Quick blood test can triage radiation exposure victims, saving lives

In the rare, but serious, cases of a radiation leak like the Fukushima nuclear plant's meltdown, first responders are tasked with sending radiation victims to triage based on their level of exposure. A new genetics-based blood test could be a faster, more accurate way to assess how individual victims will respond to radiation. Researchers from Harvard Medical School and New York City's Montefiore Medical Center have created a method of identifying long-term damage from radiation, immediately. Their technique involved looking beyond blood cell counts and delving into blood-bound genes.

It is nearly impossible to assess radiation exposure just by eyeballing the victims. Some of radiation's more visible effects don't set in until 24 hours after exposure, but the window for proper care begins to dwindle directly after exposure. Even an early blood test can only indicate the amount of dead white blood cells, which could look the same in fatal and severe–but survivable– cases.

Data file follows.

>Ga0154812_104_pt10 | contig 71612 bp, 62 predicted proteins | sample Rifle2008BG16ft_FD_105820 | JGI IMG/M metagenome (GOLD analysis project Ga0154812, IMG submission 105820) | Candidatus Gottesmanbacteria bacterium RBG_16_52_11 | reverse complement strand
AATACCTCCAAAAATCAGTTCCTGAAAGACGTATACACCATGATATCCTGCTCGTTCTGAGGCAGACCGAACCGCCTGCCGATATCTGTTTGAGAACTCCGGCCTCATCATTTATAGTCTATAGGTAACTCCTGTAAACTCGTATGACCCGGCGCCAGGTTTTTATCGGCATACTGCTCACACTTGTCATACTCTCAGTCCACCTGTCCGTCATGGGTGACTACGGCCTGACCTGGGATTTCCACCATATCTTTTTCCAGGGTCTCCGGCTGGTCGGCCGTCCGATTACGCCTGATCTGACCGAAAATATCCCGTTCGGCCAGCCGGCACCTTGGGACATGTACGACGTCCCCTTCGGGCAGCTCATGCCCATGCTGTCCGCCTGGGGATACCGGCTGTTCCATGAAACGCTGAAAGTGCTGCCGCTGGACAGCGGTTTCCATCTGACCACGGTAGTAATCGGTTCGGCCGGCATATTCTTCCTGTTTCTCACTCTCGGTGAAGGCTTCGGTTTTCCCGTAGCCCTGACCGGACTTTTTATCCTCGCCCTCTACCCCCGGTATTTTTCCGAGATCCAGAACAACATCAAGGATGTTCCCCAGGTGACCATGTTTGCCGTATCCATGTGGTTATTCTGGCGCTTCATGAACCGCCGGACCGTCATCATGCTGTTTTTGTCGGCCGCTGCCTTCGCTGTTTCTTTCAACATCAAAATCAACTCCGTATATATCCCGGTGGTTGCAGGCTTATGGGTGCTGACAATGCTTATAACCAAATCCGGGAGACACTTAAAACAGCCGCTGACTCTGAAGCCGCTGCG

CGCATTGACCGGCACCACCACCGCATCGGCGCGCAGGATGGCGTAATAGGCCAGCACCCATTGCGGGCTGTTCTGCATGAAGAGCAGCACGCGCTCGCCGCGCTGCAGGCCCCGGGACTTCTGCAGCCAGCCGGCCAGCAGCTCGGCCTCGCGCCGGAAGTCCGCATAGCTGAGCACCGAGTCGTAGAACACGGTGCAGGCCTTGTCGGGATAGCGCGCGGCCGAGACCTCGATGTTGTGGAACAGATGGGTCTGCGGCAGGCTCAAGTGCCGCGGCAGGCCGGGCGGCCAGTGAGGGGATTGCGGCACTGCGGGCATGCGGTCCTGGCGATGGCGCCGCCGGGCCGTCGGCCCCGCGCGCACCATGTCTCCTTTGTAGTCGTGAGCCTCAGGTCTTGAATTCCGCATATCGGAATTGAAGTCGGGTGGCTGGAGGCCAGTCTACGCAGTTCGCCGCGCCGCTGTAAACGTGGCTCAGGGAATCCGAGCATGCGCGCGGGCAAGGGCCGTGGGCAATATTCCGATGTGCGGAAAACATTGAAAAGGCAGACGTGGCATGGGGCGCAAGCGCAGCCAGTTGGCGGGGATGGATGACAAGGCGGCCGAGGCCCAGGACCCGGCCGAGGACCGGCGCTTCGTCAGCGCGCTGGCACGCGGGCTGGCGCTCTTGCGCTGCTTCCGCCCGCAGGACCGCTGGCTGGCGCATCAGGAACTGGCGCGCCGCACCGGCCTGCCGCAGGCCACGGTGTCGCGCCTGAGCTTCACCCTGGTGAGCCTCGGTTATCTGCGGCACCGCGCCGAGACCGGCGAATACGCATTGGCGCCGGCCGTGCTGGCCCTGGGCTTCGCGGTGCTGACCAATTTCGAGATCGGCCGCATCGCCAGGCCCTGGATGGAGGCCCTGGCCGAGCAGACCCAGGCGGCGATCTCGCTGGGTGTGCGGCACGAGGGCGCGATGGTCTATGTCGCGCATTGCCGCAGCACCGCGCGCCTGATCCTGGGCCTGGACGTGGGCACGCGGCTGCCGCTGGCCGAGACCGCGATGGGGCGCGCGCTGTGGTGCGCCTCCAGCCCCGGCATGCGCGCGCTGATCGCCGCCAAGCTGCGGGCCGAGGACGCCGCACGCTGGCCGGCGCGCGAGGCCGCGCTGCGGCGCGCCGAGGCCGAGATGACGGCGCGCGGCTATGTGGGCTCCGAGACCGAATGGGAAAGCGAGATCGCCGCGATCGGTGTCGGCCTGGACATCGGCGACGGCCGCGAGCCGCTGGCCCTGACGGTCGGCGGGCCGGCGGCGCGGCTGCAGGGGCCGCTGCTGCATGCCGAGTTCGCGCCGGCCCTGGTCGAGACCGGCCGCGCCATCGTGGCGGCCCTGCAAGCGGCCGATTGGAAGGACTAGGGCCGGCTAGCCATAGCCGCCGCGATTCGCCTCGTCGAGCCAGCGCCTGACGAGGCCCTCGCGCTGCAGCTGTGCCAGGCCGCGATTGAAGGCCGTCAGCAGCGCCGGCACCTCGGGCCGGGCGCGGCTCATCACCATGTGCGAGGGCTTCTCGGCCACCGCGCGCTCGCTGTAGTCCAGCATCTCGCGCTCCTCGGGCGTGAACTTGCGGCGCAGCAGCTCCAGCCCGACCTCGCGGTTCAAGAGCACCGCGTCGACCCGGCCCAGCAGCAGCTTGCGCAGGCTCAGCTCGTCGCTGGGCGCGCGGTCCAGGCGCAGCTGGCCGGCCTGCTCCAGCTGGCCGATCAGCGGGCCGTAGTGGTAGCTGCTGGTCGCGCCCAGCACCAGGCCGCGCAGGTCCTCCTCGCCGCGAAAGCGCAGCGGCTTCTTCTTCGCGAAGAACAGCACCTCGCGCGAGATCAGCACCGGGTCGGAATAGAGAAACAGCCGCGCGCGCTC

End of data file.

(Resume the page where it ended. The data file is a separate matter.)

The scientific paper published in the journal, Science Translational Medicine, details their discovery, first made using mice. They found that free-floating clumps of genetic material, microRNA can signal how much damage will be done to the body by a dose of radiation, with genetics determining a baseline for how much radiation someone can withstand and still survive.

There are still some roadblocks to developing this test for humans. Money talks when it comes to drug development, and there isn't much money to be made from emergency radiation testing. Researcher Dipanjan Chowdhury concedes, "unlike developing cancer drugs, this is not an area that's considered very lucrative." Perhaps if the testing could be applied to predict how cancer patients would respond to radiation therapy, the discovery could become commonplace alongside chemotherapy.

Source: Popular Mechanics